Magic the Gathering killed a lot of gaming stores. Here’s how: collectable card games have an opposite marketing strategy than regular RPG’s. RPG’s live on backlist: someone buys the intial core rules, then keeps coming back bit by bit to buy more things. Collectable cards, though, roll through stock on a regular basis. Players buy as much as they can afford as soon as they’re hooked, but then very little until the next expansion comes out. So, rather than having several books on the shelves indefinitely, you need to move the product quickly to make room for the enxt expansion.

The secondary effect was that because of the money Magic TG was bringing in, many gamestore owners sold out to investors who had no clue what to do when, a few years later, MTG lost it’s mana, and sale plummetted.

There were something ike 10,000 dedicated gamestores in the mid 90’s.Now there is something like 2500.

[my source was panelist Mike Stackpole.]

There will be more later about YA and writer’s groups and xenobiology.

Now You know.

A Splash of Quick Facts

It is safe for normal humans – and even Americans – to drink the water in Bogata, Columbia.

80% of the children in the Bahamas do not know how to swim. I know this because I’m on assignment about a woman who has taught water safety there.

The ABC’s of drowning awareness:

Always have your eyes on the kids

Barriers

Classes on first Aid and CPR

The Central Phoenix Writer’s Workshop drew twenty (20!) people last night. That’s double the size the format is designed for. So I am shifting to moderating a Thursday night meet-up, same time, same place, same format, different night.

My kids, particularly my son, I decided the like water polo – of all things – enough to participate in a team throughout the summer.

Wet Beaver Creek (oh- stop giggling!) Wilderness Area is closed to camping until 2010. Fire reasons, I think. Bummer. I’m still trying to pin down a logistically plausible hike for this weekend.

For the riggers: ZFX’s new No-go guage

Writer Louise Marley on E-books and other promising trends in publishing.

And more fuel for the e-book debate: statistics!

Now You Know.

Painful lessons, then links.

Kayaking does not help your tennis elbow at all.

The reason you secure financing in advance of shopping for cars is so you can categorically refuse to anything to do with dealer financing. I may have a lot more on that in 24 hours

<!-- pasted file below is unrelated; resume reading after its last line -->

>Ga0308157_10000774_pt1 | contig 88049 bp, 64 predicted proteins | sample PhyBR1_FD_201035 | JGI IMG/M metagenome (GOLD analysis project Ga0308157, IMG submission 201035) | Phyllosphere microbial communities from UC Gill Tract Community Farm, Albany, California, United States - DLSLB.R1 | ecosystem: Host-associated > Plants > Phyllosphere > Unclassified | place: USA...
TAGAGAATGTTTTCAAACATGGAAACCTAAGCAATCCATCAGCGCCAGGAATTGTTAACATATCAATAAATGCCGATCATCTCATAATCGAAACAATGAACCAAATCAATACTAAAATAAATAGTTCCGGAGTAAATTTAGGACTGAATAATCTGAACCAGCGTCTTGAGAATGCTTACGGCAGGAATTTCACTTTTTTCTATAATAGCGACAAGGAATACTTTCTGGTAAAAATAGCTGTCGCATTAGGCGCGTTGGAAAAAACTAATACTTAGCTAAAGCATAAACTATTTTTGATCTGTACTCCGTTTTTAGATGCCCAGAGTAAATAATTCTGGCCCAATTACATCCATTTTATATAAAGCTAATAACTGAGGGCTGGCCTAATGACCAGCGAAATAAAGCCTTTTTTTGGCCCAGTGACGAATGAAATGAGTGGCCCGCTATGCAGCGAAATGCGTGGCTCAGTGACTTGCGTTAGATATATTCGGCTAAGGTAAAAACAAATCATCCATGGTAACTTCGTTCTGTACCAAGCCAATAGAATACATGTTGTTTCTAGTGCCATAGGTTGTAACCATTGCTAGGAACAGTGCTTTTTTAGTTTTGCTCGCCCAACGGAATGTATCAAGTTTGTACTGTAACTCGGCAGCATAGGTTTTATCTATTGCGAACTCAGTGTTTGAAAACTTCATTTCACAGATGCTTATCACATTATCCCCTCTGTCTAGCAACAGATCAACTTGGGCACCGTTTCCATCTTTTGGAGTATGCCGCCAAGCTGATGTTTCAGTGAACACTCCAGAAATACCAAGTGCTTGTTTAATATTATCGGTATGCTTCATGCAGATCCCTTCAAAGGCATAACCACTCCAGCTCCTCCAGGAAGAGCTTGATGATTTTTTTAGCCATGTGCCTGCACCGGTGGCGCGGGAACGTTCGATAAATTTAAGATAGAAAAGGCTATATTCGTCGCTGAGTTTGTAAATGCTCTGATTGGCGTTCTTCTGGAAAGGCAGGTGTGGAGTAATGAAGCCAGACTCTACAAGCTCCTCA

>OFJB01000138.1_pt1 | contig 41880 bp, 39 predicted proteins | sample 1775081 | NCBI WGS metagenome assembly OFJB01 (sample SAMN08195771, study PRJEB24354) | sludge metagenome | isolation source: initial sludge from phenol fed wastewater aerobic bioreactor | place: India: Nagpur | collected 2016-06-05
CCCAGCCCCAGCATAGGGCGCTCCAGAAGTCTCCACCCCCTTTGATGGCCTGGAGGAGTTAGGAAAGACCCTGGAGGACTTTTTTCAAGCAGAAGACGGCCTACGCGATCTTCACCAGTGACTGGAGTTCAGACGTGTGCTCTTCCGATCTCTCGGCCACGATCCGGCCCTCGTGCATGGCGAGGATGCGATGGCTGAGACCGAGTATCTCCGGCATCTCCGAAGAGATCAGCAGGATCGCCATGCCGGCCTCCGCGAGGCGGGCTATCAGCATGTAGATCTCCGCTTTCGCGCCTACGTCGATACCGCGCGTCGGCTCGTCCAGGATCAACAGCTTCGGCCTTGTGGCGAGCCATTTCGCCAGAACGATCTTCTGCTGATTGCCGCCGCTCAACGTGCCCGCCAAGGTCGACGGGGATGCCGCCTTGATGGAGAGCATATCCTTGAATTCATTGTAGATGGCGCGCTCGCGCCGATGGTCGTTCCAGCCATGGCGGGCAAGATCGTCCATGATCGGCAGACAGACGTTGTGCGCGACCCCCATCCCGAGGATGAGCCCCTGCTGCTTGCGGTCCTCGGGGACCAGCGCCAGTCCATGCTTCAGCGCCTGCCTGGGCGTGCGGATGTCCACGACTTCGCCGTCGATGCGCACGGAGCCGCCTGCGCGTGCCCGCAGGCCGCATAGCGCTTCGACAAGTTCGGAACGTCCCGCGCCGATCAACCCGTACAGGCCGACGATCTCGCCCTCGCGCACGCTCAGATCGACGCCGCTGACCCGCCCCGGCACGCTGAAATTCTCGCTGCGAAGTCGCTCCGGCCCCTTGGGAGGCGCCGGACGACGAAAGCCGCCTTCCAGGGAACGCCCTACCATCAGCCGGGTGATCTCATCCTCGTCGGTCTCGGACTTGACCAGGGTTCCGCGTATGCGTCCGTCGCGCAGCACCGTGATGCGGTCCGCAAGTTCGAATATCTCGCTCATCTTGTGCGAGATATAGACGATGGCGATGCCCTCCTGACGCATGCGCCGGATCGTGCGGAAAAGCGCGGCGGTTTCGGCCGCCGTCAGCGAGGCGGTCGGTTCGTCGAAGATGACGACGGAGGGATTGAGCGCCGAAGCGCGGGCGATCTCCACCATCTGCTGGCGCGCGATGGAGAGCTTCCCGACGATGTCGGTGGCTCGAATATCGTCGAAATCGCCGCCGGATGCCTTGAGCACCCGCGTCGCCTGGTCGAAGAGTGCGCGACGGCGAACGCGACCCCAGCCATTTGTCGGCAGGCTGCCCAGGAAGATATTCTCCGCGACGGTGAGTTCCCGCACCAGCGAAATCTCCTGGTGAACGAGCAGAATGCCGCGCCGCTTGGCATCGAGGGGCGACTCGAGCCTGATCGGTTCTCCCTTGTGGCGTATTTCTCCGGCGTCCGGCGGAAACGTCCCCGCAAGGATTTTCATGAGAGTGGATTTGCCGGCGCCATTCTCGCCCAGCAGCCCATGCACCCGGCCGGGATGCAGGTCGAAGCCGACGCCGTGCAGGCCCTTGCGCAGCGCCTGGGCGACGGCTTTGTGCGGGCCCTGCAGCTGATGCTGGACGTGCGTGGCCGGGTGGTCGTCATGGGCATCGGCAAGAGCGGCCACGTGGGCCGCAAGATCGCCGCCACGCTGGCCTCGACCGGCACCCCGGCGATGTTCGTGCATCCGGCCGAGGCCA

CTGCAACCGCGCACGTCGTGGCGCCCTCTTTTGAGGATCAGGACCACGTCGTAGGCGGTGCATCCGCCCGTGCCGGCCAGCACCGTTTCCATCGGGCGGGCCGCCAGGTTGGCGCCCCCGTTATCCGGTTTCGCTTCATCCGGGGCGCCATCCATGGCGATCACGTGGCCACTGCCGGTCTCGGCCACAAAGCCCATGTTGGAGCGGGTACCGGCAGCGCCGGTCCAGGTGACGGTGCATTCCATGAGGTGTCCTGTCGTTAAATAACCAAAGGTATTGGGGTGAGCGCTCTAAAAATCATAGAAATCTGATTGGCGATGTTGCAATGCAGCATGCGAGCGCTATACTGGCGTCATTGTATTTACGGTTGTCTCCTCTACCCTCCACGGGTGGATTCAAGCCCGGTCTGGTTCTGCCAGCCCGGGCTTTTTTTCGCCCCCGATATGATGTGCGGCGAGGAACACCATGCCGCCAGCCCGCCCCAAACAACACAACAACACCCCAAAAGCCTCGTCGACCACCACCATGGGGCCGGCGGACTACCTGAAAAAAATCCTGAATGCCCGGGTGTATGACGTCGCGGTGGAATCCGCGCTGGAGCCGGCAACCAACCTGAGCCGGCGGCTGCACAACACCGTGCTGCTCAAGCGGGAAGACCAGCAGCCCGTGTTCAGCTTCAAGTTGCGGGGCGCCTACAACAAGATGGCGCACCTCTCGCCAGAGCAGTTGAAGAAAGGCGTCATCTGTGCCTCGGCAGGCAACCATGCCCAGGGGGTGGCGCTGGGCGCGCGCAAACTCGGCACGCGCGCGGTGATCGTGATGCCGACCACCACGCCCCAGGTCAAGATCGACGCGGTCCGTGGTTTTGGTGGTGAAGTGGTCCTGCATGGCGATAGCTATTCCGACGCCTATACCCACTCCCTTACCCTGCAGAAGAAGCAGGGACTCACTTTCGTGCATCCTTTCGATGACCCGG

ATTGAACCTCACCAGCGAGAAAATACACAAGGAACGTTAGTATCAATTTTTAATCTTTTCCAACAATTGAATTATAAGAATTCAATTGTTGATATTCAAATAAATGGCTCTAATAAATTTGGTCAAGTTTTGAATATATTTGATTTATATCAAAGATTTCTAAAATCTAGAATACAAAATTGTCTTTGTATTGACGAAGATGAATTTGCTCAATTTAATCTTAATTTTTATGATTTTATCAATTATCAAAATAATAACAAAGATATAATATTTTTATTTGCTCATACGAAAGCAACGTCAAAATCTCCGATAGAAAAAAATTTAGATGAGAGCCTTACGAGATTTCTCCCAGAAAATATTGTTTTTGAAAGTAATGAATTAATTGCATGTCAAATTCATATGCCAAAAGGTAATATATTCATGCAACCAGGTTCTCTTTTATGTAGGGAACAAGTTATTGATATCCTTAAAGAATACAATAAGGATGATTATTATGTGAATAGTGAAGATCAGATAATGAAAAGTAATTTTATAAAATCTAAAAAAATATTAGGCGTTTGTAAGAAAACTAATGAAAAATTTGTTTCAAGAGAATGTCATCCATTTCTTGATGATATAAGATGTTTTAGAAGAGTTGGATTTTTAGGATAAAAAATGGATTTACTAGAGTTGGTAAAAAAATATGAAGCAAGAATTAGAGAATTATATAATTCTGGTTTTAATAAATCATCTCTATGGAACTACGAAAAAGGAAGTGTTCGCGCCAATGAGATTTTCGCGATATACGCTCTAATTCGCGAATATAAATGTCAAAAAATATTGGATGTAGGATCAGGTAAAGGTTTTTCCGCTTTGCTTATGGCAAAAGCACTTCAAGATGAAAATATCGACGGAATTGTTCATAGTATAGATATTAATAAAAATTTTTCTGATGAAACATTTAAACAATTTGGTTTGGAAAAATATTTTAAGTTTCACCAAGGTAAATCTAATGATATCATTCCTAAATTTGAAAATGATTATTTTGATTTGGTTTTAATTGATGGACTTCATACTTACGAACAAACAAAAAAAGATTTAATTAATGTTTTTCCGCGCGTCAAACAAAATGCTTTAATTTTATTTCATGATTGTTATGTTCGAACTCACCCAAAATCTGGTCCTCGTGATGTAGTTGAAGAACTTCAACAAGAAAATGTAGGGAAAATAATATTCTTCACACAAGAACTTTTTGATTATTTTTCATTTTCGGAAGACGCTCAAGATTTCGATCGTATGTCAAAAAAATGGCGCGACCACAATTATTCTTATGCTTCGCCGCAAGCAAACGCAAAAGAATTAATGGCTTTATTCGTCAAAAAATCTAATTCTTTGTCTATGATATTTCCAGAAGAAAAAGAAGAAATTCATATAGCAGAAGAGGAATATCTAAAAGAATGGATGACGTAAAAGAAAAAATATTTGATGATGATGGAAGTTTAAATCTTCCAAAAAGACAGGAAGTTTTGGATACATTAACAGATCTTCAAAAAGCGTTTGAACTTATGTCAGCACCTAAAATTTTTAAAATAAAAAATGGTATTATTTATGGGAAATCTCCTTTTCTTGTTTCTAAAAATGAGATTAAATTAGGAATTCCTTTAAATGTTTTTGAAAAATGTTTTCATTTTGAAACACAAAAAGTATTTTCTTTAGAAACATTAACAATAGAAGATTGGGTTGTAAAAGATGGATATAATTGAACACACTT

“Yada-yada-yada” predates Seinfeld. I just heard it on a re-run from Cheers.

OK – some links:

The pig flu? Least of their problems south of Mexico. They’ve had a hudnred years of Chagas.

From TED: 10 things you don’t know about orgasms (Relatively SFW).

Don’t want to subsidize poor people’s health care with your hard-earned money. Too bad. You already are.

Greenland is melting – and that’s bad.

And more fuel for the e-book debate : The true costs of e-books.

A Backlog of Odd Discoveries

The plastic in common plastic drink containers can leach toxin – or not. Full treatement in my other blog: Are We Lost Yet?

The day you always knew was coming: robotic penguins.

Bill Moyers with David Simon, one of the creators of The Wire on HBO. Simon says, “This is what happens when you have a whole class of people that the economy has no use for…” That notion has been bothering me all week.

Earth Day came and went with the revelation that my children are more ecologically minded than I am by a full order of magnitude – and I’m relatively green by my generation.

For humans on earth, under relatively normal conditions, the size of an object that can be visually discerned in 1/500th of the distance of the observer. That’s just to identify that something’s there. So, at 500 meters, you could make out one meter objects – but you couldn’t tell if they were bumps or windows or painted squares. Identification starts at about 100/1.

That information derived from here. Yes. Really.

20/20 vision is normal – not perfect. Sharp-eyed humans can get to about 20/12. The 20/20 standard is actually fairly arbitrary – it refers to how far away the chart is. In Europe its 6/6 – six meters vs 20 feet.

Fun facts from NPR Science Friday:

Got skunked? Don’t waste yr time with tomato juice. Try this method instead. (Including the basic chemistry of skunk sprays…)

Basic info on the agave plant.

Now for the Writers:

YA Fiction gets no respect.

A 12-step program for publishers (Good luck with that…)

And WSJ on E-books and the future.

Did I mention I’m not sold on Kindle – or any other dedicated book-reader? I’m not. The price point is too high for something that isn’t much of an improvement over your PDA (which also does other useful things…).

Now You Know.